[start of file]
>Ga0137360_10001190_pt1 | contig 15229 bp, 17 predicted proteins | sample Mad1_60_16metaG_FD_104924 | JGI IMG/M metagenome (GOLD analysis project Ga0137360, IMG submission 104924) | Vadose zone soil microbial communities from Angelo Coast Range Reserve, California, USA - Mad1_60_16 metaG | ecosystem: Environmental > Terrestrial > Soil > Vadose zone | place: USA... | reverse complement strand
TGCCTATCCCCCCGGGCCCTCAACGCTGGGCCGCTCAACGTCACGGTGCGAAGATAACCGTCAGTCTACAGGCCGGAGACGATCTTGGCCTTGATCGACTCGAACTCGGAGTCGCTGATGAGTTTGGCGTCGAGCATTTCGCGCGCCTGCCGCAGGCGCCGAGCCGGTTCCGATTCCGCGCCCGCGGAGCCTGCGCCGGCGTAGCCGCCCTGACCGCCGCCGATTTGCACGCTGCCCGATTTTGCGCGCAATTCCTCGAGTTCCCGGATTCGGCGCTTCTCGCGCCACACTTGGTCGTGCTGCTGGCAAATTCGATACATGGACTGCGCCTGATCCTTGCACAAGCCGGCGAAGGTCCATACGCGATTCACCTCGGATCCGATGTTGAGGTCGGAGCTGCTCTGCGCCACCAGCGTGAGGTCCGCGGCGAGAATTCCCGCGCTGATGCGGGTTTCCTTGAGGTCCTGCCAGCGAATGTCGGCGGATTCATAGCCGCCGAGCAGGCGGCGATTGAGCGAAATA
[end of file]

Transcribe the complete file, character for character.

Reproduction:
>Ga0137360_10001190_pt1 | contig 15229 bp, 17 predicted proteins | sample Mad1_60_16metaG_FD_104924 | JGI IMG/M metagenome (GOLD analysis project Ga0137360, IMG submission 104924) | Vadose zone soil microbial communities from Angelo Coast Range Reserve, California, USA - Mad1_60_16 metaG | ecosystem: Environmental > Terrestrial > Soil > Vadose zone | place: USA... | reverse complement strand
TGCCTATCCCCCCGGGCCCTCAACGCTGGGCCGCTCAACGTCACGGTGCGAAGATAACCGTCAGTCTACAGGCCGGAGACGATCTTGGCCTTGATCGACTCGAACTCGGAGTCGCTGATGAGTTTGGCGTCGAGCATTTCGCGCGCCTGCCGCAGGCGCCGAGCCGGTTCCGATTCCGCGCCCGCGGAGCCTGCGCCGGCGTAGCCGCCCTGACCGCCGCCGATTTGCACGCTGCCCGATTTTGCGCGCAATTCCTCGAGTTCCCGGATTCGGCGCTTCTCGCGCCACACTTGGTCGTGCTGCTGGCAAATTCGATACATGGACTGCGCCTGATCCTTGCACAAGCCGGCGAAGGTCCATACGCGATTCACCTCGGATCCGATGTTGAGGTCGGAGCTGCTCTGCGCCACCAGCGTGAGGTCCGCGGCGAGAATTCCCGCGCTGATGCGGGTTTCCTTGAGGTCCTGCCAGCGAATGTCGGCGGATTCATAGCCGCCGAGCAGGCGGCGATTGAGCGAAATA